After my wife's ankle surgery last summer, I was forced to pursue my love of strenuous exploratory hiking without her. But there was a bright side to this, since she has never been as keen for climbing as I am. Last spring, I was able to spend just about every Sunday morning at the the top of one of the many small mountains near my house.
I brought along my camera to keep me company. But an hour after sunrise, Arizona skies are bright and hot and the shadows are deep and dark. Getting a correct exposure under such high-contrast conditions is a challenge. While it's usually best to let the smart machine in my hands make most the decisions, I still have to know how to help it along if I want to avoid white skies and crushed shadows. There's only so much I can fix in post-processing.
I have to say I made a lot of progress working under these conditions. But one of the many skills I've not yet mastered is how to shake off my early-morning exhilaration long enough to really capture the magic of a mountain-top vantage point. I took hundreds of photos, but only a small handful of shots really give a sense of the terrain's sparse beauty. I hope this selection manages to convey the quiet extremes of the desert landscape.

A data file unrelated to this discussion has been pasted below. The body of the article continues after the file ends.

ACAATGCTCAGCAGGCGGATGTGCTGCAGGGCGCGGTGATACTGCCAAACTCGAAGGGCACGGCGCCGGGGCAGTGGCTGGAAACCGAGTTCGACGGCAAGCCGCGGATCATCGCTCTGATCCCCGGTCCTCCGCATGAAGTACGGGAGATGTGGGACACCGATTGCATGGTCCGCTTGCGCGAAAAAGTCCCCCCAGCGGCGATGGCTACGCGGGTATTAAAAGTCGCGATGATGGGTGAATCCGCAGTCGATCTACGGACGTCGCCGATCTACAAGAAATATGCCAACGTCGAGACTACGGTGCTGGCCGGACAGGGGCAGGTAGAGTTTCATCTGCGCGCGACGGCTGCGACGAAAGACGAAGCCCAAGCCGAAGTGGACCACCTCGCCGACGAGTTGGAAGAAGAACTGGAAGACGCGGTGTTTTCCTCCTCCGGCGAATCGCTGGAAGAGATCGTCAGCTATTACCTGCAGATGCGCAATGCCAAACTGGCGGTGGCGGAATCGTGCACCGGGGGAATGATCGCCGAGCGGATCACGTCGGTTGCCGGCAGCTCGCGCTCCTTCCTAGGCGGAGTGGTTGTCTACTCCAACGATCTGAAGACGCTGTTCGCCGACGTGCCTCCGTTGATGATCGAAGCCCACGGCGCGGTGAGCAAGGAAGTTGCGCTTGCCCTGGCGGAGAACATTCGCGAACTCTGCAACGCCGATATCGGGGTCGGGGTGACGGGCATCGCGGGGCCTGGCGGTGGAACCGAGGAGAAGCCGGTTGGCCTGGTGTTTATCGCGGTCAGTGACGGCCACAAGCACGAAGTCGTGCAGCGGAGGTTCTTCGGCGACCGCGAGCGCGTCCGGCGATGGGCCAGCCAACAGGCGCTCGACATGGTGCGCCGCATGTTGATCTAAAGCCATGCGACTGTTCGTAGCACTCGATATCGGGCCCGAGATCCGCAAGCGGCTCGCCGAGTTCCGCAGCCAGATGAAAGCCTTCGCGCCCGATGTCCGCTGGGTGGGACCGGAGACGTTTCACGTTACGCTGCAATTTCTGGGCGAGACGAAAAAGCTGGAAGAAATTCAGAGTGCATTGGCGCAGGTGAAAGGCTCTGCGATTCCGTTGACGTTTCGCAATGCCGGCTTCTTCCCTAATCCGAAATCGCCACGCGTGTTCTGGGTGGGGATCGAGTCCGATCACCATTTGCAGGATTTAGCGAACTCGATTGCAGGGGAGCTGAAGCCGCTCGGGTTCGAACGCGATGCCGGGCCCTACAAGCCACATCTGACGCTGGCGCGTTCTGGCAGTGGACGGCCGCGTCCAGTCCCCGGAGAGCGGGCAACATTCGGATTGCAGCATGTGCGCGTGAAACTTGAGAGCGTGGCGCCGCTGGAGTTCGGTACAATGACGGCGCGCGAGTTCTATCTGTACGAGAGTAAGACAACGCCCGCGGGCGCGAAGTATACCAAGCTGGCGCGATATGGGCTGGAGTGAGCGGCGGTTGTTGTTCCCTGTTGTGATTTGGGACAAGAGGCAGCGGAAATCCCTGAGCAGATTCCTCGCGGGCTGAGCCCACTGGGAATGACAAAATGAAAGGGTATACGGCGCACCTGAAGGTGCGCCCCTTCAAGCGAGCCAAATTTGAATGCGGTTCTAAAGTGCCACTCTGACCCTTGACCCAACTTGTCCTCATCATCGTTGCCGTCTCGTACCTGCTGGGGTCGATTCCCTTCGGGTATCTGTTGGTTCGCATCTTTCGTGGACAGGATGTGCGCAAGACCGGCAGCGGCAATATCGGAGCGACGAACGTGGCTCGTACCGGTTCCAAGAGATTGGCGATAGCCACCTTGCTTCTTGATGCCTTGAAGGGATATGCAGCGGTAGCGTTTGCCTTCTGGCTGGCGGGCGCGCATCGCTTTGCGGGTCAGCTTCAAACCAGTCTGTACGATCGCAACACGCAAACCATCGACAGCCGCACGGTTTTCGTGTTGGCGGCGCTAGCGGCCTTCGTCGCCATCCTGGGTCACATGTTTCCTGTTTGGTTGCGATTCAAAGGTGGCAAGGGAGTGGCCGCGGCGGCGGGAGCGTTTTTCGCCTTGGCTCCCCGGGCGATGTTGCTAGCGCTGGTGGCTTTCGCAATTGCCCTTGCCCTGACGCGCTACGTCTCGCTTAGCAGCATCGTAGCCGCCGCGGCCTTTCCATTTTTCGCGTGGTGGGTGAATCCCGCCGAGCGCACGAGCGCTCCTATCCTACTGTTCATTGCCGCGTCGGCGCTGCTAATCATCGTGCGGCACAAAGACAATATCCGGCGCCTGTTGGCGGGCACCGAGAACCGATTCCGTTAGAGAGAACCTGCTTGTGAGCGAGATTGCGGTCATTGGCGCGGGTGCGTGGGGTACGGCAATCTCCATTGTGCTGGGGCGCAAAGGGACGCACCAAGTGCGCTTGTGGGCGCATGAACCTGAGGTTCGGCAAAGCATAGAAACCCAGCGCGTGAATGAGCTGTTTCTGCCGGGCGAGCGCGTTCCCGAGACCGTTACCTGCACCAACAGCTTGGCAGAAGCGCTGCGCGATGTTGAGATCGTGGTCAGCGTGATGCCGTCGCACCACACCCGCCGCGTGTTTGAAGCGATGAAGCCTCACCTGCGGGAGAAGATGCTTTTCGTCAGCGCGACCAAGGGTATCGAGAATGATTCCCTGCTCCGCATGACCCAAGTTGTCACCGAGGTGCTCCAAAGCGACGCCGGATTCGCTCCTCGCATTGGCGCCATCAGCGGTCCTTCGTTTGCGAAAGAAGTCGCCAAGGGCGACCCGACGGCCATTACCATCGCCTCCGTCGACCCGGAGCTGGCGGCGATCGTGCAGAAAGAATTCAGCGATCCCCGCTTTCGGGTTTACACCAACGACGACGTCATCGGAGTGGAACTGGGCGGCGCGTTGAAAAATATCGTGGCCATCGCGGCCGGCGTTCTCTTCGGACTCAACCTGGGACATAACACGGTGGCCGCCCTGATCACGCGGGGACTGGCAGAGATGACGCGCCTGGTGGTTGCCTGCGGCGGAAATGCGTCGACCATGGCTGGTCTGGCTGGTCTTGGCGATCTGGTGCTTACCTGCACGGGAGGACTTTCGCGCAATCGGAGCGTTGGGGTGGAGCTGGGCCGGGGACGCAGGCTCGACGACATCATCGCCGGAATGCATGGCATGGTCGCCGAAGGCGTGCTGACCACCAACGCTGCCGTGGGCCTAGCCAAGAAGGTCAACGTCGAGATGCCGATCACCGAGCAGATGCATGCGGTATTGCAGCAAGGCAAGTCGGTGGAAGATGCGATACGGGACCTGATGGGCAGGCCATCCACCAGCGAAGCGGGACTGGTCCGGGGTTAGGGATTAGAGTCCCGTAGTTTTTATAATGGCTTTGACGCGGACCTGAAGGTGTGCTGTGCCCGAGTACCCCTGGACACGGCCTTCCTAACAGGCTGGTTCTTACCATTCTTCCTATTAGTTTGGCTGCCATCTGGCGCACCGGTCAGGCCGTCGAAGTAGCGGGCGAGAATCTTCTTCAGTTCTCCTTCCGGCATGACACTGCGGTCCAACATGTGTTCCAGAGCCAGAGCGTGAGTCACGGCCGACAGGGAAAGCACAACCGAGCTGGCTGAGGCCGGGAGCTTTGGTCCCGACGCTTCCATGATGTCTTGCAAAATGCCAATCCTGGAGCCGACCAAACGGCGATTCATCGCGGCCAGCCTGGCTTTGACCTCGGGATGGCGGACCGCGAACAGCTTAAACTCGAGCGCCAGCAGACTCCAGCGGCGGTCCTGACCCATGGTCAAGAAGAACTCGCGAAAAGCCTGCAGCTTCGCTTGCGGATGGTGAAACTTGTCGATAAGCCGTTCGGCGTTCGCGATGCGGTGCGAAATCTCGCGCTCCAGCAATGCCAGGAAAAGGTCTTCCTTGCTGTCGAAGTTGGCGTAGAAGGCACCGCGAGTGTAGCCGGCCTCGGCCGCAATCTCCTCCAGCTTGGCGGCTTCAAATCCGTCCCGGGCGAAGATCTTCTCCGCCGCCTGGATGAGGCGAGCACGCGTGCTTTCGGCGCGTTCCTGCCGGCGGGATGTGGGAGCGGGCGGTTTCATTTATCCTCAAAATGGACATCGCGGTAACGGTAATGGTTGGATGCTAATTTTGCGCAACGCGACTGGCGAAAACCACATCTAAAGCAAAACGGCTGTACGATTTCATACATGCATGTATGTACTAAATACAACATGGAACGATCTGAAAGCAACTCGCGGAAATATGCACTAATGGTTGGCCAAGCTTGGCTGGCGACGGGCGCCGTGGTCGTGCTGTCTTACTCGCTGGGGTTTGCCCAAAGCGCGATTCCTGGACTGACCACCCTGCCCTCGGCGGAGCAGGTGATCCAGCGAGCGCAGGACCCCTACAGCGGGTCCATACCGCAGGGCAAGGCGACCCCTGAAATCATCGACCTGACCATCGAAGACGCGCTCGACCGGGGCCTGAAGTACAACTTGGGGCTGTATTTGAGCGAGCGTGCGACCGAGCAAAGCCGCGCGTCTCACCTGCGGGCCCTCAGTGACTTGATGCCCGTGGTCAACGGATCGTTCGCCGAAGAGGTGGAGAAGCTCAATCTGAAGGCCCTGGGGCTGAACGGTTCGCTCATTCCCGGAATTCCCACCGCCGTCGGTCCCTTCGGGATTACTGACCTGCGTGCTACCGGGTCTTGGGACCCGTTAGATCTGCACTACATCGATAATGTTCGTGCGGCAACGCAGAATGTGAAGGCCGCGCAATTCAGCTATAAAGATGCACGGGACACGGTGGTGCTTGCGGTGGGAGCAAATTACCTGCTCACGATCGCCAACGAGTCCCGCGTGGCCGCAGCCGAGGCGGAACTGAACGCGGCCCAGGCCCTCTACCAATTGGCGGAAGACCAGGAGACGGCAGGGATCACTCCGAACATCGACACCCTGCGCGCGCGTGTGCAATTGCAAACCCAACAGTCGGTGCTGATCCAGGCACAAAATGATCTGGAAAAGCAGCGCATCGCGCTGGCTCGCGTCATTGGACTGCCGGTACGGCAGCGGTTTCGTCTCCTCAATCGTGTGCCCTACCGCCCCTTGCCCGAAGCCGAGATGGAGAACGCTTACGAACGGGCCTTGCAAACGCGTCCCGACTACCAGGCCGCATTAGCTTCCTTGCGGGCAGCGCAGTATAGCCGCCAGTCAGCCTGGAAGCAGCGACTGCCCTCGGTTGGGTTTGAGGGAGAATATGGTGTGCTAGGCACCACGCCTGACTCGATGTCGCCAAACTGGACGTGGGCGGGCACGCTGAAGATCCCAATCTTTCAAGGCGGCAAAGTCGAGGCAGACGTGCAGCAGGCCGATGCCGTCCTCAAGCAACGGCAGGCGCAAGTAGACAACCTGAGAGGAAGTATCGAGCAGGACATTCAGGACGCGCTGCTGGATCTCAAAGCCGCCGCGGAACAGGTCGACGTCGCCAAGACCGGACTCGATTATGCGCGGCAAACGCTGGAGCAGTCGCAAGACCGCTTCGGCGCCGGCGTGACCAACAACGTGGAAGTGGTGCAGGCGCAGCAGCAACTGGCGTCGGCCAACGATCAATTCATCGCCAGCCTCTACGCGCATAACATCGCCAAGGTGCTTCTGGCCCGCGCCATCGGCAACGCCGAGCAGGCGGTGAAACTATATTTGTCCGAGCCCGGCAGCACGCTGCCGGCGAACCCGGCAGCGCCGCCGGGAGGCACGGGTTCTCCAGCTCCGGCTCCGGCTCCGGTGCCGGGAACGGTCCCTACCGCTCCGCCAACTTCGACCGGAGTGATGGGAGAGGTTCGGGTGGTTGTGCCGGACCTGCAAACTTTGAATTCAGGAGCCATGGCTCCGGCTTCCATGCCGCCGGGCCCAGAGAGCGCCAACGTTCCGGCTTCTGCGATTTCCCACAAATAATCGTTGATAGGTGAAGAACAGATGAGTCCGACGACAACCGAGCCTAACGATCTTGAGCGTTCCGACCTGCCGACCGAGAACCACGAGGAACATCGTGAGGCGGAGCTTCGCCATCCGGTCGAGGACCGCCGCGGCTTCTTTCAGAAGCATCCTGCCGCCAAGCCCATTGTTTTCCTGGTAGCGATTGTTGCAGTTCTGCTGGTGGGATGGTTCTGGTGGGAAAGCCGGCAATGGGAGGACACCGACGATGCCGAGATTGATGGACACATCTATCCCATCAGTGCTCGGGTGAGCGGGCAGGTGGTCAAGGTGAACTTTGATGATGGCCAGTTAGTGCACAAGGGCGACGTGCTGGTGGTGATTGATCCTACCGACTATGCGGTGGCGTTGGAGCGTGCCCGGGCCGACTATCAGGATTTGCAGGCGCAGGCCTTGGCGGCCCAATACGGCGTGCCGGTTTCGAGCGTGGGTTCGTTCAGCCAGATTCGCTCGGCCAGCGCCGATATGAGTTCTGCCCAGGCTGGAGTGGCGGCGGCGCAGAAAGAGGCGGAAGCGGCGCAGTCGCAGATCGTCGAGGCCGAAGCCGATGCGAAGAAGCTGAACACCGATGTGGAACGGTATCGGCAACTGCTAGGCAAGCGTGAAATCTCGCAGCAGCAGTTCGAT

Alas, you can short-list a bad picture, but its not so easy to cull Paradise Valley's rampant population. Who knew that the top of Camelback Mountain is as crowded as a shopping mall at 9AM on a Sunday? On the other hand, though it's surrounded on all sides by expensive, well-patrolled private residences, the expansive summit of Mummy Mountain is nearly desolate. Hopefully, once the summer abates, I can continue my exploration before all the remaining open space is fenced off.